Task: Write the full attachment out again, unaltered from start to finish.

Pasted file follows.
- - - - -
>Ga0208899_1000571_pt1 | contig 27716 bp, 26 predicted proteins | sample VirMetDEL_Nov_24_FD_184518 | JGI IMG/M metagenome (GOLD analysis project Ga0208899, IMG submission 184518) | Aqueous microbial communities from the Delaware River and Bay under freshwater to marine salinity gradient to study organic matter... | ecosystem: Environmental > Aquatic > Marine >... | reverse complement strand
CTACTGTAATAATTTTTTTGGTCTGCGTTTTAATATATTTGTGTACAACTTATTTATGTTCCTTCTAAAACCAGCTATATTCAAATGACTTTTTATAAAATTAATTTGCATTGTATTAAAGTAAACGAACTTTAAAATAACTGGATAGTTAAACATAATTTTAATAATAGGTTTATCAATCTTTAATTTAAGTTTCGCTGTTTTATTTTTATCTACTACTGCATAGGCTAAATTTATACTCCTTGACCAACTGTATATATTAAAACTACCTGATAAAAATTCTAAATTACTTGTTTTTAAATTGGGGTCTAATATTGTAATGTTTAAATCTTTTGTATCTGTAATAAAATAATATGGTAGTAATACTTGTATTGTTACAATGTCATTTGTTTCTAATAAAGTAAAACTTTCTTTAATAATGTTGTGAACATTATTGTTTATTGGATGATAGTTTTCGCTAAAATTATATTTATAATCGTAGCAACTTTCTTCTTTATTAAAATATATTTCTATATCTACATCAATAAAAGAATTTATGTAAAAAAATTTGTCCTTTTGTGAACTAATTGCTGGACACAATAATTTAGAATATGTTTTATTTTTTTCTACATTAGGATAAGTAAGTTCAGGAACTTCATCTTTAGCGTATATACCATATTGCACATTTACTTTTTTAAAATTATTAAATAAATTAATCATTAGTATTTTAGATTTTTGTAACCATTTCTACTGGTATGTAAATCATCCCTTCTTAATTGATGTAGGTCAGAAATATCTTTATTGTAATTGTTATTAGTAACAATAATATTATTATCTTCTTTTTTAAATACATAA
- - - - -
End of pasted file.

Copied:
>Ga0208899_1000571_pt1 | contig 27716 bp, 26 predicted proteins | sample VirMetDEL_Nov_24_FD_184518 | JGI IMG/M metagenome (GOLD analysis project Ga0208899, IMG submission 184518) | Aqueous microbial communities from the Delaware River and Bay under freshwater to marine salinity gradient to study organic matter... | ecosystem: Environmental > Aquatic > Marine >... | reverse complement strand
CTACTGTAATAATTTTTTTGGTCTGCGTTTTAATATATTTGTGTACAACTTATTTATGTTCCTTCTAAAACCAGCTATATTCAAATGACTTTTTATAAAATTAATTTGCATTGTATTAAAGTAAACGAACTTTAAAATAACTGGATAGTTAAACATAATTTTAATAATAGGTTTATCAATCTTTAATTTAAGTTTCGCTGTTTTATTTTTATCTACTACTGCATAGGCTAAATTTATACTCCTTGACCAACTGTATATATTAAAACTACCTGATAAAAATTCTAAATTACTTGTTTTTAAATTGGGGTCTAATATTGTAATGTTTAAATCTTTTGTATCTGTAATAAAATAATATGGTAGTAATACTTGTATTGTTACAATGTCATTTGTTTCTAATAAAGTAAAACTTTCTTTAATAATGTTGTGAACATTATTGTTTATTGGATGATAGTTTTCGCTAAAATTATATTTATAATCGTAGCAACTTTCTTCTTTATTAAAATATATTTCTATATCTACATCAATAAAAGAATTTATGTAAAAAAATTTGTCCTTTTGTGAACTAATTGCTGGACACAATAATTTAGAATATGTTTTATTTTTTTCTACATTAGGATAAGTAAGTTCAGGAACTTCATCTTTAGCGTATATACCATATTGCACATTTACTTTTTTAAAATTATTAAATAAATTAATCATTAGTATTTTAGATTTTTGTAACCATTTCTACTGGTATGTAAATCATCCCTTCTTAATTGATGTAGGTCAGAAATATCTTTATTGTAATTGTTATTAGTAACAATAATATTATTATCTTCTTTTTTAAATACATAA